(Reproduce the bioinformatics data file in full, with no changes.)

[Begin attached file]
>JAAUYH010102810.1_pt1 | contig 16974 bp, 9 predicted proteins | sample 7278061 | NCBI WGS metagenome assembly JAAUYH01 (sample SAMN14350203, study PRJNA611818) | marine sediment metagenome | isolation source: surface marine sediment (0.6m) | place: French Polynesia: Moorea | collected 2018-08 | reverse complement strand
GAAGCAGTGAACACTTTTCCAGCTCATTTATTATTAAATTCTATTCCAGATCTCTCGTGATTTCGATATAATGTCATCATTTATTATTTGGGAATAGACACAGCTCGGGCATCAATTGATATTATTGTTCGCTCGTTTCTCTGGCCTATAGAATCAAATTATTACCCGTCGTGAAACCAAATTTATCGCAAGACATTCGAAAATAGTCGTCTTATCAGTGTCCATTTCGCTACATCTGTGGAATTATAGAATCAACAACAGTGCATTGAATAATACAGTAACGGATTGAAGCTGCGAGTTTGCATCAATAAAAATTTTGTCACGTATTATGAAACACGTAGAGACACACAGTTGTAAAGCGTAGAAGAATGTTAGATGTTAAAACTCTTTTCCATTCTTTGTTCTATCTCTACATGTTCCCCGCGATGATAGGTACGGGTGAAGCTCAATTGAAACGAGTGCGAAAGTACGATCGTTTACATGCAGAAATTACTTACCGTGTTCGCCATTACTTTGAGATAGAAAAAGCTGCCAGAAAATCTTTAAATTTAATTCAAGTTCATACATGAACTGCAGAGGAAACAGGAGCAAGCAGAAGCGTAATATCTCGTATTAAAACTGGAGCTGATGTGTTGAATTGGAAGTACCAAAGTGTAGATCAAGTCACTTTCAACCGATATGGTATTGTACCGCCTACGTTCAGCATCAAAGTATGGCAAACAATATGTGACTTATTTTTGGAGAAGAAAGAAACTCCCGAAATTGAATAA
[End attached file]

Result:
>JAAUYH010102810.1_pt1 | contig 16974 bp, 9 predicted proteins | sample 7278061 | NCBI WGS metagenome assembly JAAUYH01 (sample SAMN14350203, study PRJNA611818) | marine sediment metagenome | isolation source: surface marine sediment (0.6m) | place: French Polynesia: Moorea | collected 2018-08 | reverse complement strand
GAAGCAGTGAACACTTTTCCAGCTCATTTATTATTAAATTCTATTCCAGATCTCTCGTGATTTCGATATAATGTCATCATTTATTATTTGGGAATAGACACAGCTCGGGCATCAATTGATATTATTGTTCGCTCGTTTCTCTGGCCTATAGAATCAAATTATTACCCGTCGTGAAACCAAATTTATCGCAAGACATTCGAAAATAGTCGTCTTATCAGTGTCCATTTCGCTACATCTGTGGAATTATAGAATCAACAACAGTGCATTGAATAATACAGTAACGGATTGAAGCTGCGAGTTTGCATCAATAAAAATTTTGTCACGTATTATGAAACACGTAGAGACACACAGTTGTAAAGCGTAGAAGAATGTTAGATGTTAAAACTCTTTTCCATTCTTTGTTCTATCTCTACATGTTCCCCGCGATGATAGGTACGGGTGAAGCTCAATTGAAACGAGTGCGAAAGTACGATCGTTTACATGCAGAAATTACTTACCGTGTTCGCCATTACTTTGAGATAGAAAAAGCTGCCAGAAAATCTTTAAATTTAATTCAAGTTCATACATGAACTGCAGAGGAAACAGGAGCAAGCAGAAGCGTAATATCTCGTATTAAAACTGGAGCTGATGTGTTGAATTGGAAGTACCAAAGTGTAGATCAAGTCACTTTCAACCGATATGGTATTGTACCGCCTACGTTCAGCATCAAAGTATGGCAAACAATATGTGACTTATTTTTGGAGAAGAAAGAAACTCCCGAAATTGAATAA